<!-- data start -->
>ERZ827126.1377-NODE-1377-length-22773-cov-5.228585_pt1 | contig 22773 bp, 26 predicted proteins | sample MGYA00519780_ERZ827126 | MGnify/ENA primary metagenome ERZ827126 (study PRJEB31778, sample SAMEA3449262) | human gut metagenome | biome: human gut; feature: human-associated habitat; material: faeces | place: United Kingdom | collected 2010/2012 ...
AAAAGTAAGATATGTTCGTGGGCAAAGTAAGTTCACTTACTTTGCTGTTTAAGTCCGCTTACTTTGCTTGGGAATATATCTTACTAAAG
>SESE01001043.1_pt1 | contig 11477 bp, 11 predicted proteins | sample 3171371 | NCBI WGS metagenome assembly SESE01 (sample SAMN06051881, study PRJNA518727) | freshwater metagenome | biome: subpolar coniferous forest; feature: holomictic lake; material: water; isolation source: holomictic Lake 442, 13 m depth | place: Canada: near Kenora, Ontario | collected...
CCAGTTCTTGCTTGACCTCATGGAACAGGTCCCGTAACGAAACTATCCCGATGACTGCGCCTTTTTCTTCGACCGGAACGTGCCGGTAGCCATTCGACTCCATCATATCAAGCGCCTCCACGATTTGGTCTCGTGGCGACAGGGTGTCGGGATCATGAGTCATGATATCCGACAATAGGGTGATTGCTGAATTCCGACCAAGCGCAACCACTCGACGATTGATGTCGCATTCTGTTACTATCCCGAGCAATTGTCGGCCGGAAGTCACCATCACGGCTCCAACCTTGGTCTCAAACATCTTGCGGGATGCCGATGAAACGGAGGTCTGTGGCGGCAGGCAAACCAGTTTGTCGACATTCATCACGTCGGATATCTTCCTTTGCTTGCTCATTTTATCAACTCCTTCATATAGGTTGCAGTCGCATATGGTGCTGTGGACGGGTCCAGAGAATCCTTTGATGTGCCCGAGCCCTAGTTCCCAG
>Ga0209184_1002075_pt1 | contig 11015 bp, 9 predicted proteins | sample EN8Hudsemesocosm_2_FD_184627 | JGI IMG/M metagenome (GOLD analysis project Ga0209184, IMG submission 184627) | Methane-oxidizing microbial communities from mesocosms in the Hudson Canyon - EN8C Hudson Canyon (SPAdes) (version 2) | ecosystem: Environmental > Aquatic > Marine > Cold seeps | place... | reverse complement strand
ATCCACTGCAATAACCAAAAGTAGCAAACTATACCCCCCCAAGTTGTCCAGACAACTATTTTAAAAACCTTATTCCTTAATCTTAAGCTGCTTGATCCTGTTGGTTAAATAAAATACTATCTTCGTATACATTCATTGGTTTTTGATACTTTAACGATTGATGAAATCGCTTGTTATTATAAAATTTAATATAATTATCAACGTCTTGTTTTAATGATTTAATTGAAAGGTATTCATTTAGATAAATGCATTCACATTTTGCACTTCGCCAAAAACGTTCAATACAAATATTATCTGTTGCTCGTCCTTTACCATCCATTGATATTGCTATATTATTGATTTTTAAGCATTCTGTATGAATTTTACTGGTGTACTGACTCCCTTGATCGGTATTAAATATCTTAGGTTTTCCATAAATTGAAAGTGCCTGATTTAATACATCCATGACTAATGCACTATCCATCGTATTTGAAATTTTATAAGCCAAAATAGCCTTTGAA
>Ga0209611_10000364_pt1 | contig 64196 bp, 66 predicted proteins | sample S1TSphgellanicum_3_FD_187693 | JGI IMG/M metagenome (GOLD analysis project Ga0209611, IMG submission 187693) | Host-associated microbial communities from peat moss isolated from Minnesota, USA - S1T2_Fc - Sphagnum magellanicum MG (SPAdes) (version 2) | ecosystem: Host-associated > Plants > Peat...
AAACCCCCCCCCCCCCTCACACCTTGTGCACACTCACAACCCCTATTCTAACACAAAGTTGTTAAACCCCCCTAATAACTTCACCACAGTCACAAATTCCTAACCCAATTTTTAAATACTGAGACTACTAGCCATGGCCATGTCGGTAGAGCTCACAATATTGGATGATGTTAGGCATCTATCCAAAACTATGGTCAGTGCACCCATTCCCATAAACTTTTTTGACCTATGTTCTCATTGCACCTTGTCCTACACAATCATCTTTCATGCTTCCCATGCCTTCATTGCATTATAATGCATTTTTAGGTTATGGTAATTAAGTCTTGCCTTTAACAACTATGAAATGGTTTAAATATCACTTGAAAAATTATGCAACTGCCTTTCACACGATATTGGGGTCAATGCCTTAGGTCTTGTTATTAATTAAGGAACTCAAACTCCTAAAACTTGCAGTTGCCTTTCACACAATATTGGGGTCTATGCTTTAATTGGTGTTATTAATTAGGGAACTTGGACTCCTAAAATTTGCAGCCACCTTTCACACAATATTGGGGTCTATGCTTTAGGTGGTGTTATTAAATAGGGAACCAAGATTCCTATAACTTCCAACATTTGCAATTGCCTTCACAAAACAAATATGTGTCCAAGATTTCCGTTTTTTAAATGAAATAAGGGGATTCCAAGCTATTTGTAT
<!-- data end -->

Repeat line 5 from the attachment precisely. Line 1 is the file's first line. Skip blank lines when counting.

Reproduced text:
>Ga0209184_1002075_pt1 | contig 11015 bp, 9 predicted proteins | sample EN8Hudsemesocosm_2_FD_184627 | JGI IMG/M metagenome (GOLD analysis project Ga0209184, IMG submission 184627) | Methane-oxidizing microbial communities from mesocosms in the Hudson Canyon - EN8C Hudson Canyon (SPAdes) (version 2) | ecosystem: Environmental > Aquatic > Marine > Cold seeps | place... | reverse complement strand